Saturday 3 December 2016

Ruthless Baby Blacks end Ireland's semi-final hopes

New Zealand 25 Ireland 3: U-20 Rugby World Championship

John Fallon

Published 11/06/2015 | 02:30

10 June 2015; Nick McCarthy, Ireland, gets the ball away. World Rugby U20 Championship Pool C, Ireland v New Zealand. Luigi Zaffanella Stadium, Viadana, Italy. Picture credit: Massimiliano Pratelli / SPORTSFILE
10 June 2015; Nick McCarthy, Ireland, gets the ball away. World Rugby U20 Championship Pool C, Ireland v New Zealand. Luigi Zaffanella Stadium, Viadana, Italy. Picture credit: Massimiliano Pratelli / SPORTSFILE
New Zealand players perform the haka prior to their game against Ireland in Viadana

And so the search for a first win over New Zealand goes on and on.

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Ireland gave it everything they had and for over half an hour looked like they might be laying the foundation for an historic success.

But New Zealand, unbeaten when winning the first four world titles in this grade, took control and buried Irish hopes with a devastating show of strength and handling.

They will now go on with high expectation of lifting the World Rugby U-20 Championship for the first times since winning here in Italy in 2011, while Ireland will commence the battle for fifth place on Monday.

A disappointed Tomas Quinlan
A disappointed Tomas Quinlan

They will go into that series of games with a fair degree of hope despite the scale of this defeat at Stadio Luigi Zaffanella.

Waiting in the fifth place semi-final are Wales, who defeated Ireland 19-12 in the Six Nations competition last March, while Australia and Scotland will also vie for the honour of fifth and a seeding boost for next year's competition.

Ireland needed a bright start and they got it by retaining possession and doing the simple things well. They should have been further ahead by the time Joey Carbery got them off the mark after 16 minutes with a penalty from 40 metres.

Penalty

Auckland-born Carbery, who moved to Ireland when he was 12, had earlier been off target with a 45-metre penalty from the left and also an effort from the right as Ireland took the game to the Baby Blacks.

And with Garry Ringrose making an impact from the start and flankers Josh Murphy and Rory Moloney, and winger Jacob Stockdale also to the fore, it was an encouraging start by Nigel Carolan's men.

Ringrose set the tone with a superb tackle on New Zealand full-back Luteru Laulala, a brother of former Munster centre Casey, which had the sizeable Irish crowd in good voice.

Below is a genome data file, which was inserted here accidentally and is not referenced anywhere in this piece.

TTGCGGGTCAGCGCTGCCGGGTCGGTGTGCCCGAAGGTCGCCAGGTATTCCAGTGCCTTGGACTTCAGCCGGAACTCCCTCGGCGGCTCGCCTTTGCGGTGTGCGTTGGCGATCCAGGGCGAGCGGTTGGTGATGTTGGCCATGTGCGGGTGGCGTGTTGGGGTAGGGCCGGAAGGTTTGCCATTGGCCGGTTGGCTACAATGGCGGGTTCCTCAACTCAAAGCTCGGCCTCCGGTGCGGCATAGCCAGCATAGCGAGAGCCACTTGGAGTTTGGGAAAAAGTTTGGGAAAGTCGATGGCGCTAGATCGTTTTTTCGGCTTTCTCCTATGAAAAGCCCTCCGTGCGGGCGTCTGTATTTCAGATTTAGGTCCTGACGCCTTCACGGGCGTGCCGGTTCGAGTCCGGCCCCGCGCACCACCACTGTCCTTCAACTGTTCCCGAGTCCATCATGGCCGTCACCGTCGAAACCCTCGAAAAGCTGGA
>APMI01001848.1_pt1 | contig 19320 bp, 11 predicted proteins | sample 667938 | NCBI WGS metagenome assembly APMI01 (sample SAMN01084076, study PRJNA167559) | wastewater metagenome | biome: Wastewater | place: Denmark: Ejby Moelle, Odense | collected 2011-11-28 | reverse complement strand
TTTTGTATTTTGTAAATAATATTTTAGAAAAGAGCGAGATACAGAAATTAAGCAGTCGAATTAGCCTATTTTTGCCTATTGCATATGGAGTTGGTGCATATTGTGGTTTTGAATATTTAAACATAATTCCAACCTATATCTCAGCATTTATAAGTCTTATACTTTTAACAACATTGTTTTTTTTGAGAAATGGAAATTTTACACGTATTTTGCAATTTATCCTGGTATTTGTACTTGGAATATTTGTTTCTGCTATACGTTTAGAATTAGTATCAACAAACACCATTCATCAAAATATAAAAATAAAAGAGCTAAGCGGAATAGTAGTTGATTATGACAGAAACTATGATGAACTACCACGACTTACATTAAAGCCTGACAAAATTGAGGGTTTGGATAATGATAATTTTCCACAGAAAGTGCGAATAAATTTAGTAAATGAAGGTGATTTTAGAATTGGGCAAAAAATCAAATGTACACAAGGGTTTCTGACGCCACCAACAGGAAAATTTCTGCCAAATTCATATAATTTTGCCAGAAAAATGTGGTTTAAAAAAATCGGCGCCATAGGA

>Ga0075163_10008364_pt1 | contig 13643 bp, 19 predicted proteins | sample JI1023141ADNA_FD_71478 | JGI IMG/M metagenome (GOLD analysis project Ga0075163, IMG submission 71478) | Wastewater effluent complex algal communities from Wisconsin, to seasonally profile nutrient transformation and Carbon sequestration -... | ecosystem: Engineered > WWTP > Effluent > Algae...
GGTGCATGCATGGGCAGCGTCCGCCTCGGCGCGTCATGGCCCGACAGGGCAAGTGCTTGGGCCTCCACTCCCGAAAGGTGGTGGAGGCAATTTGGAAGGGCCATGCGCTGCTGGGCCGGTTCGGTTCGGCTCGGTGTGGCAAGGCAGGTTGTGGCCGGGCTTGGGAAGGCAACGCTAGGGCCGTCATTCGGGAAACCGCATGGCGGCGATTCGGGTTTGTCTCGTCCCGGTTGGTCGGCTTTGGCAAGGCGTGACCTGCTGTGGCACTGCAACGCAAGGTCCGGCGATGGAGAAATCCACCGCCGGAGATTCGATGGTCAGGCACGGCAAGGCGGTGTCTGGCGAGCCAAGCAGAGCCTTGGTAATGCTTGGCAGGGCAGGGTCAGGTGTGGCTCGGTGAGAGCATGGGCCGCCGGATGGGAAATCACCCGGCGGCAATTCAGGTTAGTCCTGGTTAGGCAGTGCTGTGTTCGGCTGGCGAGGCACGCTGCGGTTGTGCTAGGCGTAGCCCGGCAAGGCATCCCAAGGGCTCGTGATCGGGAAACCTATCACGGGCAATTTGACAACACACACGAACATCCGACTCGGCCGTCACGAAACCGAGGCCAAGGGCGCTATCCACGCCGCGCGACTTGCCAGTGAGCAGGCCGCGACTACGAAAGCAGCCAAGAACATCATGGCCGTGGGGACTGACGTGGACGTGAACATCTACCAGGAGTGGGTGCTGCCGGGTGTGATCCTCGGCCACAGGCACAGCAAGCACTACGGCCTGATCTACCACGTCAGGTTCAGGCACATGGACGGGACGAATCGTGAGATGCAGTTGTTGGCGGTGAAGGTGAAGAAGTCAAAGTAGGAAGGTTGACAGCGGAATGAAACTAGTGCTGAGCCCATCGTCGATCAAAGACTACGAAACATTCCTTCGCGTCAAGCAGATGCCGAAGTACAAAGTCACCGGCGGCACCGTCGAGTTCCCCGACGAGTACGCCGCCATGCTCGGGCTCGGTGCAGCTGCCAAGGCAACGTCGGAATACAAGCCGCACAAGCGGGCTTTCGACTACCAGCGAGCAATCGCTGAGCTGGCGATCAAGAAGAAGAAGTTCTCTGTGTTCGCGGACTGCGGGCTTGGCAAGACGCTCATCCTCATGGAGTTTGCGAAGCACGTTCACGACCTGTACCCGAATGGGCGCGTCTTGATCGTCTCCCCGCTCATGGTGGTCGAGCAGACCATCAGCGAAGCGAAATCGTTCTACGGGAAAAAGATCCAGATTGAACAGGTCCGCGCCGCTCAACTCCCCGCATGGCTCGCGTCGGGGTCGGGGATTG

But, as New Zealand showed against Argentina, they punish teams if given an opening and they struck after 19 minutes with only their second attack of the night.

David O’Connor contests a lineout with New Zealand’s Joshua Goodhue at the World Rugby U-20 Championship
David O’Connor contests a lineout with New Zealand’s Joshua Goodhue at the World Rugby U-20 Championship

Scrum-half Te Toira Tahuriorangi came close to crossing when they peeled off the back of a strong maul, but Ireland defended stoutly. However a stunning long pass from out-half Otere Black finished off a stretched Irish defence for Tevita Li to score in the corner, with Ireland full-back Billy Dardis claiming he was impeded by Nathaniel Apa.

New Zealand, with gigantic No.8 Akira Ioane making his presence felt all over the field, got more of the possession and they extended their lead to 8-3 after half an hour when Black tapped over a penalty after Josh Murphy was penalised for not binding in a scrum.

Ireland lost captain Nick McCarthy to a shoulder injury five minutes before the break with Charlie Rock, who made his U-20 debut against Argentina last week, coming on.

New Zealand stretched their lead on the stroke of half-time when Irish prop Andrew Porter was penalised for kicking the ball out of the hands of scrum-half Te Toiroa Tahuriorangi and Black kicked from 35 metres to make it 11-3.

New Zealand went for the jugular from the restart. They went to the corner with a penalty just outside the 22 and were rewarded for the decision, going wide to the left and when they came back inside Li burst through Murphy's tackle to score under the posts.

Black converted to make it 18-3 and the game was gone from Ireland two minutes later when they were scrummaged off their own five-metre put-in and Blake Gibson scored in the left corner.

The conversion from Black extended the lead to 25-3. It suddenly became a damage limitation exercise from there as attentions turned to next Monday's clash in the battle for fifth to eighth places.

In fairness, Ireland never gave up and Murphy came close to scoring, but was denied by a combination of Gibson and Tahuriorangi when they finally got some ball going forward.

But the Baby Blacks defended their line to the hilt. After sustaining a lengthy period of pressure they countered and finished the game deep inside the Irish half to run out deserve winners by 22 points - the same margin that they beat them by a year ago in New Zealand in the battle for third place.

Some things never change.

New Zealand - L Laulala (M Hunt 55); V Tavae-Aso, Jack Goodhue (TJ Faiane 66), N Apa, T Li; O Black, T Toira Tahuriorangi (H Levien 69); I Tu'ungafasi (A Ross 66), L Polwart (R Riccitelli 52), A Moli (T Koloamatangi 52); Joshua Goodhue (M Dunshea 66), Hamish Dalzeil; J Blackwell, B Gibson, A Ioane (H Stowers 59).

Ireland - B Dardis (T Quinlan 48); J Owens, G Ringrose, S Arnold (F Cleary 71), J Stockdale; J Carbery , N McCarthy (C Rock 35); A Porter (L O'Connor 10-18 blood & 66), S McNulty (A McBurney 66), O Heffernan (C O'Donnell 52); D O'Connor, A Thompson (C Romaine 60); J Murphy, R Moloney, L Dow (S McVeigh 60).

Ref - Matthew Carley (England).

Irish Independent

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